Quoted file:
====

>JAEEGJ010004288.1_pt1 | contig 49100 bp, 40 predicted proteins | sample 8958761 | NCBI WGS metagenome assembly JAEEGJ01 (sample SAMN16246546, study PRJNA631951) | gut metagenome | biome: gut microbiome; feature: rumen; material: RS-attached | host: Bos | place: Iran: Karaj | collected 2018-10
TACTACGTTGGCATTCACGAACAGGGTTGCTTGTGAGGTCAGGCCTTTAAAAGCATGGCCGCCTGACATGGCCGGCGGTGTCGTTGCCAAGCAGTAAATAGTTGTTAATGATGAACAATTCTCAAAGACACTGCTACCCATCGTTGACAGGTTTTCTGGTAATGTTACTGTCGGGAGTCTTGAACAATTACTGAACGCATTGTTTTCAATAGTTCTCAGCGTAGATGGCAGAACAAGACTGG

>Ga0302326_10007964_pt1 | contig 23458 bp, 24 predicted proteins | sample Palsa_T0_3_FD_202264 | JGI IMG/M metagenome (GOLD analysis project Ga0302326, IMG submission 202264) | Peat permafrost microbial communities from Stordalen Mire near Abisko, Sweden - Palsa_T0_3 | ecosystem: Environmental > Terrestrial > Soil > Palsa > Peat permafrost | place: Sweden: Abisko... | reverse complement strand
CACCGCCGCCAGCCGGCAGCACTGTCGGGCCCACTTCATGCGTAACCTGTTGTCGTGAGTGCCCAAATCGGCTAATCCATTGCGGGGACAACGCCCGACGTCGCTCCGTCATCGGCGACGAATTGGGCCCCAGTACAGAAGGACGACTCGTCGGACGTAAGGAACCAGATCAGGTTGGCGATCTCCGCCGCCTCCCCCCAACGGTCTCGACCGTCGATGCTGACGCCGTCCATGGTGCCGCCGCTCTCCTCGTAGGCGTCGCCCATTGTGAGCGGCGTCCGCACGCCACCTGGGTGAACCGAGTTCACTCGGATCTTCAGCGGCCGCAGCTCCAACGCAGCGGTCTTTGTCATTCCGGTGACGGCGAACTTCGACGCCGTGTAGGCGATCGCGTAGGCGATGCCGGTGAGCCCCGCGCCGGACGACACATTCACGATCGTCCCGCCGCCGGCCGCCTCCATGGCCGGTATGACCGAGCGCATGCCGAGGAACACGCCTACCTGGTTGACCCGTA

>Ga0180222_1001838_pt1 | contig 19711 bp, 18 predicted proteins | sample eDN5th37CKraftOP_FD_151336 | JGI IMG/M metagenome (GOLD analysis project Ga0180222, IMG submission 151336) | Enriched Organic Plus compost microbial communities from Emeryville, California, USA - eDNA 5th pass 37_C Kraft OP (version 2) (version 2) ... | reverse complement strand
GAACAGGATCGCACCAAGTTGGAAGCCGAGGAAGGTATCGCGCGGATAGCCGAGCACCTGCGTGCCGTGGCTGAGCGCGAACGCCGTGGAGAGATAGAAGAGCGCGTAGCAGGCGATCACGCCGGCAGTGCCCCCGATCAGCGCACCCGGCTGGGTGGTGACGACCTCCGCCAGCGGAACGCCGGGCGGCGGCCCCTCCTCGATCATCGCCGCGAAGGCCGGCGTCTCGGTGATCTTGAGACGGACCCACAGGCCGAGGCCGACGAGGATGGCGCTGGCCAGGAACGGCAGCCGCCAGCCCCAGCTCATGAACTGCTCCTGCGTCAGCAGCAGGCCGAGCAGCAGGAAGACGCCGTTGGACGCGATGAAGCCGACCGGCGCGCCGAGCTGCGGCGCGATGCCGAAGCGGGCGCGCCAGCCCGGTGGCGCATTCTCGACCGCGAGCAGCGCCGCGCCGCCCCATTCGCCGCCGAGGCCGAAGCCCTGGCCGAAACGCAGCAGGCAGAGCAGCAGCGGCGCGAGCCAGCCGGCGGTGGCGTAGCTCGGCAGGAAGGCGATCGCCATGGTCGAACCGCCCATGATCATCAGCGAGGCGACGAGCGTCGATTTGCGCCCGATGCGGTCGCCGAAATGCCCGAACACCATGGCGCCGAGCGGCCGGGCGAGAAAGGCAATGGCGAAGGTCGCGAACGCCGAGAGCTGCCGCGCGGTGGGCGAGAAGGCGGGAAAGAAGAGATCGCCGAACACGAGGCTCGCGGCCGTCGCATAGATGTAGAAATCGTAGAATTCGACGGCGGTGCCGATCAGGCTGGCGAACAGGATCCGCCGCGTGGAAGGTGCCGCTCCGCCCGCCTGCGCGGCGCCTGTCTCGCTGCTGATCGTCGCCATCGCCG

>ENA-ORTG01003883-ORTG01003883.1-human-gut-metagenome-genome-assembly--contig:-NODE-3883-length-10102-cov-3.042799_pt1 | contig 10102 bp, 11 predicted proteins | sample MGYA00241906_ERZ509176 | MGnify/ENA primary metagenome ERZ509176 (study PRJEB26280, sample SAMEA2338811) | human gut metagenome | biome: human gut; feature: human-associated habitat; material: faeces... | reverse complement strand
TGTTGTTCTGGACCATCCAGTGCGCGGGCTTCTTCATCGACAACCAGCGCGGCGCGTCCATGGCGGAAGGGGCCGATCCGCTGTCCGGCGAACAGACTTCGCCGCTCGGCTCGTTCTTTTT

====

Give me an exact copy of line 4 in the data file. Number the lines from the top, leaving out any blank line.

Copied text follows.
CACCGCCGCCAGCCGGCAGCACTGTCGGGCCCACTTCATGCGTAACCTGTTGTCGTGAGTGCCCAAATCGGCTAATCCATTGCGGGGACAACGCCCGACGTCGCTCCGTCATCGGCGACGAATTGGGCCCCAGTACAGAAGGACGACTCGTCGGACGTAAGGAACCAGATCAGGTTGGCGATCTCCGCCGCCTCCCCCCAACGGTCTCGACCGTCGATGCTGACGCCGTCCATGGTGCCGCCGCTCTCCTCGTAGGCGTCGCCCATTGTGAGCGGCGTCCGCACGCCACCTGGGTGAACCGAGTTCACTCGGATCTTCAGCGGCCGCAGCTCCAACGCAGCGGTCTTTGTCATTCCGGTGACGGCGAACTTCGACGCCGTGTAGGCGATCGCGTAGGCGATGCCGGTGAGCCCCGCGCCGGACGACACATTCACGATCGTCCCGCCGCCGGCCGCCTCCATGGCCGGTATGACCGAGCGCATGCCGAGGAACACGCCTACCTGGTTGACCCGTA